Business Law, Litigation

Oops, I forgot to show up in Bankruptcy Court…

Jun 17th, 2013

OK, you are very busy. Your controller received a petition in bankruptcy but he thought “come on, I know we are not bankrupt, we have plenty of cash!”

He left the Court document in your “in” basket and now… What! You have missed the Court date!!! You are calling your lawyer in a panic: “you can fix this now can’t you?”

This is not an unheard-of scenario. Some creditors have found a quicker way to get paid. Instead of instituting costly legal proceedings, they file a petition to force their debtor into bankruptcy in the belief that the threat of bankruptcy may cause their debtor to come running to them to pay.

What would happen if you do nothing or if you forget to show up in Court? You personally or your company could find itself in trouble because when a court grants a petition in bankruptcy, it is very difficult to go back in time to reverse it – it is definitely easier to do things right from the very beginning.

Should an order in bankruptcy be issued against your company or you personally, it may be possible  to ask for an annulment of a bankruptcy pursuant to the Bankruptcy and Insolvency Act (“BIA”), but it will not be easy.

The principles governing the annulment of a bankruptcy are the following:

  1. The decision to allow the annulment of a bankruptcy are at the discretion of the Court;
  2. This discretion has to be exercised with prudence;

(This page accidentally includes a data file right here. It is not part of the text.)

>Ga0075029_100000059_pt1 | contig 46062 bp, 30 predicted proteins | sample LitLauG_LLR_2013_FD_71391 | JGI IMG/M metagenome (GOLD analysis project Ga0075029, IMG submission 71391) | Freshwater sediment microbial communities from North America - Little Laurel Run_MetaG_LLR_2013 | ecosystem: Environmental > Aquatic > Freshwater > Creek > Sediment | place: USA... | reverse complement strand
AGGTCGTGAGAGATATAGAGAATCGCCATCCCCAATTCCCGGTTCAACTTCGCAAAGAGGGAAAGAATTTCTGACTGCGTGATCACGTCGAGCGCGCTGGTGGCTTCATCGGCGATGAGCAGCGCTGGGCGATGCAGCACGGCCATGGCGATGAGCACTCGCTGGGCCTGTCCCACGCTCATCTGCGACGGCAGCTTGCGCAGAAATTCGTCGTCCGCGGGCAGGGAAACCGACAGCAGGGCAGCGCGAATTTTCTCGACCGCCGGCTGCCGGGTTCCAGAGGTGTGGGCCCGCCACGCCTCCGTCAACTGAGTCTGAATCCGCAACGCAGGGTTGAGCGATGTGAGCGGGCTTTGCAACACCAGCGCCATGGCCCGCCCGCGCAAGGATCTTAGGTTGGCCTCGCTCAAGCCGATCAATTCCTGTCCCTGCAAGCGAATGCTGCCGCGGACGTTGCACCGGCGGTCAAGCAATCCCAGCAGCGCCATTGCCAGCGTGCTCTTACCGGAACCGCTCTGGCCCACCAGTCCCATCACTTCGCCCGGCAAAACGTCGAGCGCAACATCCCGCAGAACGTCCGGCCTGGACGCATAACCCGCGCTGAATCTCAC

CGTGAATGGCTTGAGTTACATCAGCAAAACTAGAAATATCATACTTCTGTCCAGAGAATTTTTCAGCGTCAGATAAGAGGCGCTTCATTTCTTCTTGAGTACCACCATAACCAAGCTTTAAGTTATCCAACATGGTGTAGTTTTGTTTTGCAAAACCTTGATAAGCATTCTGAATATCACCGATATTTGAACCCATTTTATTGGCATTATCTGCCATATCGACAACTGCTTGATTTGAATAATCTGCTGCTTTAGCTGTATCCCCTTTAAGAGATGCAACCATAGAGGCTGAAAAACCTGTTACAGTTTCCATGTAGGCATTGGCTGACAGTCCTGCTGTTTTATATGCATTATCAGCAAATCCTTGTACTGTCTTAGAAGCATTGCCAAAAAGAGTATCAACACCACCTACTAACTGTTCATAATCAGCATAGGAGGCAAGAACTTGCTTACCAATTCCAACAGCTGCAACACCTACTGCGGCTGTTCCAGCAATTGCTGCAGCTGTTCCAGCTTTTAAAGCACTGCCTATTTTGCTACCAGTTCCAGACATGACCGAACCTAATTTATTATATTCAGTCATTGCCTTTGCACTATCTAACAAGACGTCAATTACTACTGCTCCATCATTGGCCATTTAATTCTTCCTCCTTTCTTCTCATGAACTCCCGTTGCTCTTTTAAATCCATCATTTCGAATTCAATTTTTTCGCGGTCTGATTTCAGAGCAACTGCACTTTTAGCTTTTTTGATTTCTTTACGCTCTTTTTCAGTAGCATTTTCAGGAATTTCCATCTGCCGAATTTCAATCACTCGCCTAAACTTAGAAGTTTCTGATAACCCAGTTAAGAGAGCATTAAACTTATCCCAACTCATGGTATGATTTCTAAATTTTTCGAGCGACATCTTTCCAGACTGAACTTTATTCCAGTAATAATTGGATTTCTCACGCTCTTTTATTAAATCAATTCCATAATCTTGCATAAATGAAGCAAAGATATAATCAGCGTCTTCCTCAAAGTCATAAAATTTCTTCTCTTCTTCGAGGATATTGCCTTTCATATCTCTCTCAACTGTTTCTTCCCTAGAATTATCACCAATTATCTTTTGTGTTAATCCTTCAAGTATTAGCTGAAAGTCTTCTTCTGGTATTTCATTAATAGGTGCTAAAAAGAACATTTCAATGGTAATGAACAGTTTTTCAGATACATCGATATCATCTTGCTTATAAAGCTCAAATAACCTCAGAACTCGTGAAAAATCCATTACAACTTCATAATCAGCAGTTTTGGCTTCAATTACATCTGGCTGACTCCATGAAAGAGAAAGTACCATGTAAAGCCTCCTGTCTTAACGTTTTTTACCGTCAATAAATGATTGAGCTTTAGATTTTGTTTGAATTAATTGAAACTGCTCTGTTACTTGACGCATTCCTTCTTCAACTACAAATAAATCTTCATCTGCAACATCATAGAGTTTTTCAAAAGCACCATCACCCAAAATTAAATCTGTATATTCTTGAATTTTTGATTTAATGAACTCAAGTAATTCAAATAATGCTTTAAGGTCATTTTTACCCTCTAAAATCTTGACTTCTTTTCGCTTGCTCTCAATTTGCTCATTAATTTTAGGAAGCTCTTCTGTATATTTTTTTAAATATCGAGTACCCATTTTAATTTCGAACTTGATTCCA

3. Only special circumstances justify to exercise this discretion and when the Court is convinced that a bankruptcy ought not have been made;
  4. Such circumstances exist when:
    A.            The debtor is not insolvent in accordance to the BIA; or
    B.            There is an abuse of your rights in accordance with the BIA;
  5. In an appeal, there is no intervention of the Court unless there is a demonstration that the discretion was not properly exercised or that the decision to annul the bankruptcy was unreasonable, namely if pertinent factors were ignored.

When the Court is evaluating if an annulment of a bankruptcy should be granted, you will need to prove that your assets exceed your liabilities. The Court will also look into:

i.              the capacity of the debtor to honor its obligations;

ii.            the debtor’s good faith;

iii.           the debtor’s employment opportunities; and

iv.           the requirements of its creditors;

In a nutshell, if you are served with legal proceedings seeking a bankruptcy order, don’t put it in the Inbox pile. Go speak with your lawyer quickly because something needs to be done, and soon.

If you failed that first chance then there may still be hope, but you will likely face an uphill battle.